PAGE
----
Loan Repayment Schedules: Which One Is Best?
***This post assumes you won't be refinancing with a 3rd party and instead are paying back only government loans. We're also assuming you won't be eligible for public service loan forgiveness. For information on refinancing, check back next Wednesday!***
Ahhhh, repayment. This is about the time after grad school when most of us think "holy moses, my loans have grown HOW much?!" and start to wonder if that whole career move was even worth it. But I will say it's also the time when I thought "Okay, now that I have a paycheck, we can finally tackle this. And do it fast."
As with every step of the student debt process, it can be confusing. Why are there so many options? And which one is best for me, given my career trajectory and timeline?
First, let's take a look at all the choices. To put it simply, there are two families of repayment structures: fixed and variable [fixed meaning you will make the same payment every month until you're eventually all paid up, variable meaning your payments will fluctuate based on a number of different factors]. And to break it down a little further, variable payments may be income driven (i.e. the majority of them) or non-income driven (as in, you plan to make bigger payments towards the end of the loan, regardless of your income).
Here's little graphic to lay it all out:
For round numbers, let's assume again that you took out $120,000 in student loans and were super wise (and able) to pay off the interest along the way. So you're starting out with exactly $120,000 in Direct Unsubsidized federal loans with an interest rate, again, at 5.31%. [Though I have only a small sample size--i.e. my friends and colleagues-- to compare to, it seems this is the most common loan structure and a pretty accurate estimation of loans accrued.] Here are our options:
There are some basic takeaways you can gather from this shot:
- Standard payments are going to be high for the life of the loan. However, you become accustomed to paying this higher payment, so there's no shock factor each month (like there is if you choose a graduated plan, when payments increase later on).
- Extended plans last a long, long, long time. Paying for 25 years might sound appealing now, but I would strongly advise against that for anyone, in any situation. In 25 years, it's plausible you'll be planning seriously for retirement and still paying student loans. That is a devastating situation to be in.
- Income-Based, Income-Contingent, and Pay-As-You-Earn (but not Revised-Pay-As-You-Earn) require you to document some sort of financial hardship to qualify. What does this mean? Essentially, it means you have to show your loan burden or monthly loan payments are disproportionately high compared to what you'll be bringing home. To qualify for these, you have to fill out a separate application found here.
Some other nuances you need to know:
- The three "income-based" plans (income-based, income-contingent, pay-as-you-earn) require you to pay a percentage of your discretionary income each month, but you'll never pay more than the 10-year standard payment. As long as you're filing taxes separately from a spouse, their income won't be included in discretionary income.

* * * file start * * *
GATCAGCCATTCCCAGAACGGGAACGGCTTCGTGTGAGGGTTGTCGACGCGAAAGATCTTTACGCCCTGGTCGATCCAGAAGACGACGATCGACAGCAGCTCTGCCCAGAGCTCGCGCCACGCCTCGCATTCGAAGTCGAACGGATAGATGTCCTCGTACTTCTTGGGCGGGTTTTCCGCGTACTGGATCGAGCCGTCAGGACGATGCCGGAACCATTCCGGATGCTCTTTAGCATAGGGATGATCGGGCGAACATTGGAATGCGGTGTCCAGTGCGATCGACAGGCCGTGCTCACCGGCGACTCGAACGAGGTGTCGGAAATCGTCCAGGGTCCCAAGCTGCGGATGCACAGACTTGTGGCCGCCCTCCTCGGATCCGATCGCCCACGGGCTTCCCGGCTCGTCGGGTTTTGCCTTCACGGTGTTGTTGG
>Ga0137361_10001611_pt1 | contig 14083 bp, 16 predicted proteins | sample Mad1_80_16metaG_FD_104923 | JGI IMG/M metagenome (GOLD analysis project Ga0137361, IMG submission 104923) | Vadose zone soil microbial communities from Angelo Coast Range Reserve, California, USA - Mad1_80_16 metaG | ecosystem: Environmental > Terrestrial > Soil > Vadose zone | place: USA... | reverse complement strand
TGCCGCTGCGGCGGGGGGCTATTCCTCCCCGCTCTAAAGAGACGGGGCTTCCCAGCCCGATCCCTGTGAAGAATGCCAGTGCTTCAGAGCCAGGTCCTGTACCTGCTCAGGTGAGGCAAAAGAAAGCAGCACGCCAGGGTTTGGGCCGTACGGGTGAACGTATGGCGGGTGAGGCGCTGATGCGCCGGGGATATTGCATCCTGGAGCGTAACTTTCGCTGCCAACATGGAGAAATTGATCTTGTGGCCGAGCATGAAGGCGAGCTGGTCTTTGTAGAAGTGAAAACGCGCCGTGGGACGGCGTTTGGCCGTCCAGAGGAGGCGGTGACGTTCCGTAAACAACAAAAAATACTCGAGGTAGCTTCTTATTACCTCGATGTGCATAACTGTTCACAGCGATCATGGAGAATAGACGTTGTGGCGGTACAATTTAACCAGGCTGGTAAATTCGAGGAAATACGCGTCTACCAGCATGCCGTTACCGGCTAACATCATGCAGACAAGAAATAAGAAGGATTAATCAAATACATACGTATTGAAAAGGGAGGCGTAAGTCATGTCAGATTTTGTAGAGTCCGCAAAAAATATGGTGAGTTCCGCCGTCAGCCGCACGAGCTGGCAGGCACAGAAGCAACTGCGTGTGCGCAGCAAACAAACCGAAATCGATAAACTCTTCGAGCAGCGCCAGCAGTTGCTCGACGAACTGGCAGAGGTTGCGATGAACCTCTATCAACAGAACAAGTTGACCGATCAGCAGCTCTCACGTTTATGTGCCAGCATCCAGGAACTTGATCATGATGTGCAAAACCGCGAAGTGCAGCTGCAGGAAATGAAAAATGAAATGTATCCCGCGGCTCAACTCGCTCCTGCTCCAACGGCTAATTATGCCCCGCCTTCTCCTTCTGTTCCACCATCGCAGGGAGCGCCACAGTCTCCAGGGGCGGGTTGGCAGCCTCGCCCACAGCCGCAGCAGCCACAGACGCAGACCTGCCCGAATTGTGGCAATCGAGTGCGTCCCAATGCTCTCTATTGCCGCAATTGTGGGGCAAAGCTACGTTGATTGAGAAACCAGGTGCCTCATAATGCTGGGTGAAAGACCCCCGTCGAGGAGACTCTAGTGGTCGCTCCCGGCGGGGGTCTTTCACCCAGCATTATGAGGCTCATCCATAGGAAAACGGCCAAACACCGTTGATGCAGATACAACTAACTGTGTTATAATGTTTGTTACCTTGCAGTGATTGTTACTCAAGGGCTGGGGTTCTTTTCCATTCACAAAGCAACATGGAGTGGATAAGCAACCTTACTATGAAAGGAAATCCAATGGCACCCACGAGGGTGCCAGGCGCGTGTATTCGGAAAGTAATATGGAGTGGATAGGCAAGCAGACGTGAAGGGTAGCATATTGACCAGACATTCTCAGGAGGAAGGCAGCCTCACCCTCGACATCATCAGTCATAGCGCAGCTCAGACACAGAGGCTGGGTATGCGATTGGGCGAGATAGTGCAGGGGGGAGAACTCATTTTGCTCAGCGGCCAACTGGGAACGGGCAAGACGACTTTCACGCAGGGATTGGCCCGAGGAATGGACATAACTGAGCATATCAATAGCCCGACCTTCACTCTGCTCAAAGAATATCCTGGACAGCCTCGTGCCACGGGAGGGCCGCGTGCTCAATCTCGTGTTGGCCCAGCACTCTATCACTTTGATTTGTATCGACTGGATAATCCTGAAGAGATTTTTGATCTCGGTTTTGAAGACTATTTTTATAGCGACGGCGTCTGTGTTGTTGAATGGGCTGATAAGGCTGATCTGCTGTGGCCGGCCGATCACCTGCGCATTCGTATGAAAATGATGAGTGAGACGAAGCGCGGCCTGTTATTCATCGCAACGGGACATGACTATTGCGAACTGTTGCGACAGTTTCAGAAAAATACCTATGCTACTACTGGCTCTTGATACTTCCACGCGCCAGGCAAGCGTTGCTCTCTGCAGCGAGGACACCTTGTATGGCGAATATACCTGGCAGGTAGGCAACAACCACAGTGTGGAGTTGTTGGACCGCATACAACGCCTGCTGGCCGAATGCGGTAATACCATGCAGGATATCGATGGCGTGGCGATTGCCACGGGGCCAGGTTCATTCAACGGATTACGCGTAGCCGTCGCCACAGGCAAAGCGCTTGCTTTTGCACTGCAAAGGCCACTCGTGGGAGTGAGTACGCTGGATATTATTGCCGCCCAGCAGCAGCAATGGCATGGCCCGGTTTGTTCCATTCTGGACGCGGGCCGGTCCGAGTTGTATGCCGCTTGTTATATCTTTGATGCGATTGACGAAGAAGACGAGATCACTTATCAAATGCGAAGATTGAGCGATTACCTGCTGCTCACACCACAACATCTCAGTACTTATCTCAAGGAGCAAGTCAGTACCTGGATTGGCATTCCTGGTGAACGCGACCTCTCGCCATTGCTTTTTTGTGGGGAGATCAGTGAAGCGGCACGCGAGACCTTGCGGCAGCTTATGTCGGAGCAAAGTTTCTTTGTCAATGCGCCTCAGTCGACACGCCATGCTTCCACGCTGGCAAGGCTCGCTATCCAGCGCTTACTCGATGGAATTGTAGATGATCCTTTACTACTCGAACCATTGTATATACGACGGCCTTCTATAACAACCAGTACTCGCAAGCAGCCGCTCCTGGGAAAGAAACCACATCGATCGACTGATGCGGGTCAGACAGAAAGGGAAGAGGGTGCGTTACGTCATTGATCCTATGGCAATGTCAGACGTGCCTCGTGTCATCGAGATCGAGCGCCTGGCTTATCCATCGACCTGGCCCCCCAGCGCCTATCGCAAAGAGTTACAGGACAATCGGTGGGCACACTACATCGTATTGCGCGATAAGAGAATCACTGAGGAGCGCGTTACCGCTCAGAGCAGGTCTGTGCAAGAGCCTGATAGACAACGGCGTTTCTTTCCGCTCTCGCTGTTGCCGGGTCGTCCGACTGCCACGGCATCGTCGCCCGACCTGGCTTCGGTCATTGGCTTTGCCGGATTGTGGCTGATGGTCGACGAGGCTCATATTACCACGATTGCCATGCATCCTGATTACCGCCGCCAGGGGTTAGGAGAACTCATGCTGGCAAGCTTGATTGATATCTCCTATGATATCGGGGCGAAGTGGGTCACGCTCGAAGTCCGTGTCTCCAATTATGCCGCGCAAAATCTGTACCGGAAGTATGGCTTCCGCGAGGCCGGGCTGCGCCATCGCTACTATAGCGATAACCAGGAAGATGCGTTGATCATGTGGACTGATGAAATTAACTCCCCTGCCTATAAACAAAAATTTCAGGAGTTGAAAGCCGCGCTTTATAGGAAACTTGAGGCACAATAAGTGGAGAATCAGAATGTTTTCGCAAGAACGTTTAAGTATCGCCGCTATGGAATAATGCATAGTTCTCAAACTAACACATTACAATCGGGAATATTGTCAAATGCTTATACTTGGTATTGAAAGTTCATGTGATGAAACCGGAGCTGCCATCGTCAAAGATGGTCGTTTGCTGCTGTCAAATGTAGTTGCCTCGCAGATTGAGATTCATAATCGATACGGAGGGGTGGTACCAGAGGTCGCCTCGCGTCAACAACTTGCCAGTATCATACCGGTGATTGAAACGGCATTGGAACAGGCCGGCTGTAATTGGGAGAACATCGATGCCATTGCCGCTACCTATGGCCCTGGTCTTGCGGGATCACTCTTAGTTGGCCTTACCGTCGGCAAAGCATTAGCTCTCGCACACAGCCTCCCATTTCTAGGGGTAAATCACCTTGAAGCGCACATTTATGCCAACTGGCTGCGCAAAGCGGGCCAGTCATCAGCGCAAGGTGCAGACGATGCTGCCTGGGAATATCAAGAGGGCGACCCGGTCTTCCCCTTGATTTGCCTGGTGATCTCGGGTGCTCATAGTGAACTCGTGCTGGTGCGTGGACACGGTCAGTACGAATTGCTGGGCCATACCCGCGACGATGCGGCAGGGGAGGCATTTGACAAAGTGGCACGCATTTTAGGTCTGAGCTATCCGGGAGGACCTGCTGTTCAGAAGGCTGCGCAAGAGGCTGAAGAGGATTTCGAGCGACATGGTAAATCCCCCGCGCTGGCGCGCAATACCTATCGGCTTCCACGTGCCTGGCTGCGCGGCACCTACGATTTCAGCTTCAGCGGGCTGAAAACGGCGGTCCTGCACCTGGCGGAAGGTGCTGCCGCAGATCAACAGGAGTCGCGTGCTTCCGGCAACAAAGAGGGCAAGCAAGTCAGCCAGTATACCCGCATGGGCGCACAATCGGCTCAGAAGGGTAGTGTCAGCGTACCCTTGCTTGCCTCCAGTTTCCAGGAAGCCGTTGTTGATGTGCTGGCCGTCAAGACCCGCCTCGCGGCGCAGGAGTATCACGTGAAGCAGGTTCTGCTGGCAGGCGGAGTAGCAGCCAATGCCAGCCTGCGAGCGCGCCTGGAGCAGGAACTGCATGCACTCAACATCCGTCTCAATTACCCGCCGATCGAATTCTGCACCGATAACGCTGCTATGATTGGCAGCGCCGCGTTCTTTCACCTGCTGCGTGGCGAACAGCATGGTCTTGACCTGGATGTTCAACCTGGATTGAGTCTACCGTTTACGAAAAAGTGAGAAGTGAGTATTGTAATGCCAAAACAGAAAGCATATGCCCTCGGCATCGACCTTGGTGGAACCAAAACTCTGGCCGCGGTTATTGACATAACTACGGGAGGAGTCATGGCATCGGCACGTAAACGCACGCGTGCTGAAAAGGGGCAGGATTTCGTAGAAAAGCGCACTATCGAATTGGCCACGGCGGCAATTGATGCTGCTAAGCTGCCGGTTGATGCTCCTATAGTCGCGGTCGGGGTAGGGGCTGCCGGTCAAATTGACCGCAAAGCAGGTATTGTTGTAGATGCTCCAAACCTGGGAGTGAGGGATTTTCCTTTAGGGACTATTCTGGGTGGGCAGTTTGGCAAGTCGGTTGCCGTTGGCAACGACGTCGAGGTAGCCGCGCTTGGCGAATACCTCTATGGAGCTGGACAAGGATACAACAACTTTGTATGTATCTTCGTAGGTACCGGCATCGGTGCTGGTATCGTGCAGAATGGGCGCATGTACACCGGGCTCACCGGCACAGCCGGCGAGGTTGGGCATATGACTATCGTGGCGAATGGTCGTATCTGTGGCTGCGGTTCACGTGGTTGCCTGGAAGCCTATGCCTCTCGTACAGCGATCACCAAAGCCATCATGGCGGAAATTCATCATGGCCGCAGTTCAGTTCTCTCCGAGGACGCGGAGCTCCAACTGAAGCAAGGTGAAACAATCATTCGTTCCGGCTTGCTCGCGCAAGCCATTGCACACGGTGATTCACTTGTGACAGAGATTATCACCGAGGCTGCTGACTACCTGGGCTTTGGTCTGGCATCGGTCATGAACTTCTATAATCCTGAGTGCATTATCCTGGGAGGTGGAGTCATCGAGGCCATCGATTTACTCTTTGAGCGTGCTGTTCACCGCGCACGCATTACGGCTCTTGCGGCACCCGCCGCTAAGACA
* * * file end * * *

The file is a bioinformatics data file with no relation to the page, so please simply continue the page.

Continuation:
- Revised-pay-as-you-earn is a new-ish plan that does include spousal salary, regardless of how you file. You also have payments equal to 10% of discretionary income, with no limits. It seems like no one would take this route, right? Well, it offers the benefit of "negative amortization", meaning if your payments don't even cover the interest on your loan, you'll only be responsible for 50% of the interest accrued. This plan is mostly good for those with really high debt, but also high income.
As always, this is a really personal decision that takes some serious discussion with your significant other or family. In our case, the graduated payments were never, ever an option. Why? Because your career trajectory, while somewhat predictable, is never guaranteed. Lawyers, for example, usually have a pretty upward, linear path (as in, they make less as the beginning of their career and much more once they've gained experience). But what do you do if you have a change of heart and want to work in the public sector, making way less money? What happens if, in 20 years, you're unable to work for one reason or another?
Feeling shackled to my job because of a loan payment will never be worth it. Nor will the fun things we get to do today, only to have to defer on in a few years because our payments have ballooned.
We decided early on that 10 years after we started paying, we wanted to be thinking about starting college funds for little ones, not how we couldn't afford to start a family because of loan payments.
Again, I know this is really personal and can get sort of scary, but I would urge anyone to consider paying more up-front. As I said, no career path is guaranteed, no growth in salary is a sure thing, and the quickest way to hate your job is to be a slave to it. The good news is there can be freedom from debt and the ability to switch jobs if you put in the work now! With the right mindset and a whole lot of discipline, it will happen. Truthfully, if you had told me 2 years ago that we would be debt-free by this point, I would have laughed and/or cried. But here we are, and I know that it's possible. :)
So we'll leave off today, but next time we're talking refinancing (my favorite- not kidding!). Until then!